Many mobile operators are deploying LTE networks without deploying the full IPSec security architecture specified by 3GPP to ensure all communications and signalling links remain encrypted across the network.
In 3G there is native encryption of the path all the way through from the handset to the base station to the RNC. LTE flattens that architecture, so that RNC functionality sits in the eNodeB, meaning that native encryption terminates at the base station. That means the backhaul interfaces, the S1-U and S1-MME interconnection from the eNodeB to the serving gateway and Mobility Management Entity (MME) respectively, as well as the X2 interconnections between eNodeBs, are unprotected.
3GPP dealt with this issue by prescribing IPsec, with instantiation of IPSec tunnels from the eNodeB back to the EPC (Evolved Packet Core) and the termination of those tunnels in a Security Gateway (SEG). However, with a full IPSec rollout costing tens of millions of dollars, as well as time to design and integrate, many operators are preferring instead to deploy now and think about security later, according to Richard Peachey, Technical Managing Consultant at Praesidum , the consulting arm of revenue assurance software provider WeDo Technologies.
Peachey said that although many of the international Group operators are mandating IPSec, many national operators and Tier 2 players are deciding against the cost of installing security architecture to support LTE rollouts.
T-Mobile for instance, has made it public that it mandates full IPSec implementation in its LTE network in Germany. Other group operators are thought to have mandated IPSec for the signalling link, but not for the user data itself.
However, many more operators are deploying LTE without installing the 3GPP-defined architecture in support. Peachey identified operators in the Middle East as some of those likely to be by-passing IPSec.
Patrick Donegan, Senior Analyst, Heavy Reading, said, “A lot of operators are still rolling out LTE without IPsec, either because they think they don’t need it, think it’s too costly, or they lack the confidence that they can minimise any impact on network performance.”
Donegan added that other operators were going down the IPSec path. “We are seeing the adoption rate of IPsec with LTE increasing, particularly in Europe”, he said.
What it comes down to is it costs tens of millions of dollars to do this across the whole network and that is making people ask why they need to do it
Praesidum’s Peachey outlined a few main reasons for operators bypassing full IPSec based implementations:
1. Cost: tens of millions he said for full network investment without a visible ‘ROI’
2, Need to get to market as speedily as possible: deploy first, worry about security later.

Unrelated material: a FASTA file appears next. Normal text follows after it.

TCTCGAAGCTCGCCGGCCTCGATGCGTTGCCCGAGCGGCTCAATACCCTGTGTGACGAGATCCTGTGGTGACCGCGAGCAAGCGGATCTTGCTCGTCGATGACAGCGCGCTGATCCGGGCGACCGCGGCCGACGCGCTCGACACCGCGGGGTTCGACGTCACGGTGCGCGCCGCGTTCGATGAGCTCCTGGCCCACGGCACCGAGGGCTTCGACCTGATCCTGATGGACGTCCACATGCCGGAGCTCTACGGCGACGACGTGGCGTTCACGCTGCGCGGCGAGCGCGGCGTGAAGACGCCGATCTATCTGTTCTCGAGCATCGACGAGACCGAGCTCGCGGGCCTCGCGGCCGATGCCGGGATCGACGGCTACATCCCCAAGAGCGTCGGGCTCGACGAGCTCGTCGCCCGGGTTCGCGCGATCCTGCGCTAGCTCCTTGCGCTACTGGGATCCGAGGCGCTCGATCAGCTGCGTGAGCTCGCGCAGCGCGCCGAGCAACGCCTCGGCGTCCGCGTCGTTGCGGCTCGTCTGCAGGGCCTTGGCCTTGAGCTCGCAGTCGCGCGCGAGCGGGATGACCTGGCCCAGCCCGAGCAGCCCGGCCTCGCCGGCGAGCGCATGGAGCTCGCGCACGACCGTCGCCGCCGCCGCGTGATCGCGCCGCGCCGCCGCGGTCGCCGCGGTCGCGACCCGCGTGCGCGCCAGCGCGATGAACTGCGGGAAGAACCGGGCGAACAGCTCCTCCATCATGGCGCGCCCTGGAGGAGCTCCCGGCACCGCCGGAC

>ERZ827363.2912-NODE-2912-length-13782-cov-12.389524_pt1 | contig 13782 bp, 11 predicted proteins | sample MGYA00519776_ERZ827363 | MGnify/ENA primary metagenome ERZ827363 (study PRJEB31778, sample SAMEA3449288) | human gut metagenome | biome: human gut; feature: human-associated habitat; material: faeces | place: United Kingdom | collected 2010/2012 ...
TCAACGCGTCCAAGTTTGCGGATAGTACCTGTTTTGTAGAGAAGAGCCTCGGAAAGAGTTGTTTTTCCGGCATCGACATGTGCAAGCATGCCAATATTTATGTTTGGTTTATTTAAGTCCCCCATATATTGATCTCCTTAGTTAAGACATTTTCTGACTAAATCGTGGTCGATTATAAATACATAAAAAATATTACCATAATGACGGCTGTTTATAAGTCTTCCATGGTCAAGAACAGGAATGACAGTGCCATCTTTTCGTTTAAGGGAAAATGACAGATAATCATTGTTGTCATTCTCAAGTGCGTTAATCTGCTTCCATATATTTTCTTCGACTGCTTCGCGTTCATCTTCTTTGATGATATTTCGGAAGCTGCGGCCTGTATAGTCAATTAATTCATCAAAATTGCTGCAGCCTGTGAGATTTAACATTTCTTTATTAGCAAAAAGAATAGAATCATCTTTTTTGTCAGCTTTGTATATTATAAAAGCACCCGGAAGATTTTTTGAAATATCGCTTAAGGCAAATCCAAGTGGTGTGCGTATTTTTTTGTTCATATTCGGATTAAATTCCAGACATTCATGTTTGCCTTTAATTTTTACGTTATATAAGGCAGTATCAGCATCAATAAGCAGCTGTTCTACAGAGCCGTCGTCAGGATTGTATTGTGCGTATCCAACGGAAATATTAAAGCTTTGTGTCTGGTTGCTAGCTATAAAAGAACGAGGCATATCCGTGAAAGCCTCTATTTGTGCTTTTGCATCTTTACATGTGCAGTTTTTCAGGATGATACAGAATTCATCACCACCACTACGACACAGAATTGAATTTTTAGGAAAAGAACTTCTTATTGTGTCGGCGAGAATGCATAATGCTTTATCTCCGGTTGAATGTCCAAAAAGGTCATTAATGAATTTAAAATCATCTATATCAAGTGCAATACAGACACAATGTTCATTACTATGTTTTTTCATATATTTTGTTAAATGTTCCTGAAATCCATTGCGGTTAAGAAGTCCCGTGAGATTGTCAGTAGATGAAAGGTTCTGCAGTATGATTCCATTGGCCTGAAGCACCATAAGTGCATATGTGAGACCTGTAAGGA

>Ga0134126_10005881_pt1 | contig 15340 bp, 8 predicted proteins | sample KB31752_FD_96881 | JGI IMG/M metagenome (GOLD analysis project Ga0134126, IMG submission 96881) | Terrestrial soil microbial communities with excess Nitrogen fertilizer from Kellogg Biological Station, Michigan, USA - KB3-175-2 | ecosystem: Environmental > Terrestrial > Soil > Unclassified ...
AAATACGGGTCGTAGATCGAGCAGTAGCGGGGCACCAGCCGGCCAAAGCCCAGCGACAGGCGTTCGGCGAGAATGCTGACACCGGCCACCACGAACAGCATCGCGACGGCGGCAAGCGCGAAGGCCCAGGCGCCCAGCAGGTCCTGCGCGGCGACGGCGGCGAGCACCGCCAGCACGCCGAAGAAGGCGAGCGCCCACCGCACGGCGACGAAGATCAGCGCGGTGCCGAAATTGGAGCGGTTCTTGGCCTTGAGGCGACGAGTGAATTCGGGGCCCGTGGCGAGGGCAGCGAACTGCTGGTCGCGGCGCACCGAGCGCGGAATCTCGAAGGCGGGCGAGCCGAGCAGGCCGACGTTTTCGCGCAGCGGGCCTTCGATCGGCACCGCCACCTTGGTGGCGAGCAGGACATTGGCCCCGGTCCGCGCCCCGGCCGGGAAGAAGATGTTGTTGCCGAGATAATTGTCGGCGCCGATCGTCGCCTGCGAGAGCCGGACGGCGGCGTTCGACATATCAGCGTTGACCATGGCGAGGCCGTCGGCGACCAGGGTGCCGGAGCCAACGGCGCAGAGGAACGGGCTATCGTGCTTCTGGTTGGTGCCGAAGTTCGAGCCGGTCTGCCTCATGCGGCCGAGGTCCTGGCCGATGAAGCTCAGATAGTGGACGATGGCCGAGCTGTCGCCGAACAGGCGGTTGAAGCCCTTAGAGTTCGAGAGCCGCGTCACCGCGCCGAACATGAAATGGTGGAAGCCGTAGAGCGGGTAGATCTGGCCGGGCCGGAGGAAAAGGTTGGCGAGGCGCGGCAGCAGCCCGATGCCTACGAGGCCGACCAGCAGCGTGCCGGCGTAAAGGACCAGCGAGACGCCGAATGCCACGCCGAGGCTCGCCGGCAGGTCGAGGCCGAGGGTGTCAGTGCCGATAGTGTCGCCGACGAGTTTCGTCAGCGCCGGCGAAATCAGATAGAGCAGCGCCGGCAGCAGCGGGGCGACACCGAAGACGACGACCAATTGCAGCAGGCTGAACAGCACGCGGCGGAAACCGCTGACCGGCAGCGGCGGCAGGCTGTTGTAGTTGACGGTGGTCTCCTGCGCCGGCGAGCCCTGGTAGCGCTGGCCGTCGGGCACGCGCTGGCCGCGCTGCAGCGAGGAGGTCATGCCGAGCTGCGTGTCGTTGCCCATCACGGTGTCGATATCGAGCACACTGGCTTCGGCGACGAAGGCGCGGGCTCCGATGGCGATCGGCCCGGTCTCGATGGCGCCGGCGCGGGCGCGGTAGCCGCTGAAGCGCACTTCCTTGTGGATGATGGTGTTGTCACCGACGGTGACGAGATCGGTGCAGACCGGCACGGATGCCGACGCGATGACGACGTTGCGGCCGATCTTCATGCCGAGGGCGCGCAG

3. Concerns about performance: Often the equipment that operators purchase can support IPSec but it is not enabled because the kit providers don’t want to see the resulting impact on performance.
4. Cultural/Political: The security budget sits with IT/IP teams, rather than network teams, and they’re not sure they want to spend it within/ or don’t understand the mobile network.
Peachey said that marketing pressures to be first to market often leaves security as an afterthought. “There’s hype driving LTE, everyone wants to say they have 4G and behind that is the rush to be the first to market. That is causing, in my view, operators going to vendors and looking for quick solutions and making their decision based on cost and a proof of concept. Then they roll out and they are not taking the security requirement into the equation. There’s a big gap between those companies with defined policies and smaller operators and those with no group function, who are following this turnkey solution model where they rely on the vendor for the configuration.”
“Part of the issue is that 3GPP terminology talks about ‘trusted environments’ and the need for IPSec outside of those. Well in some cases the eNodeB might be in the same pyhsical location as the core network, that might therefore be a ‘trusted environment’ as far as the operator’s concerned.”
“What it comes down to is it costs tens of millions of dollars to do this across the whole network and that is making people ask why they need to do it,” Peachey added.
So what are the risks? Peachey said that they are more likely to be long term. Unencrypted customer traffic might be exposed but that is not a “big issue” Peachey said, as users are likely to be using sites with SSL for secure information. There are risks on the signalling side, but “people are not familiar with how to break it yet,” he added. There is also the potential for hackers to directly access components in the CSPs core network as an entry point to the IP layer, with all the risks that can bring.
“Operators may get away with it in the short term, but it will matter in the long term. You can’t bury your head in the sand forever,” Peachey said.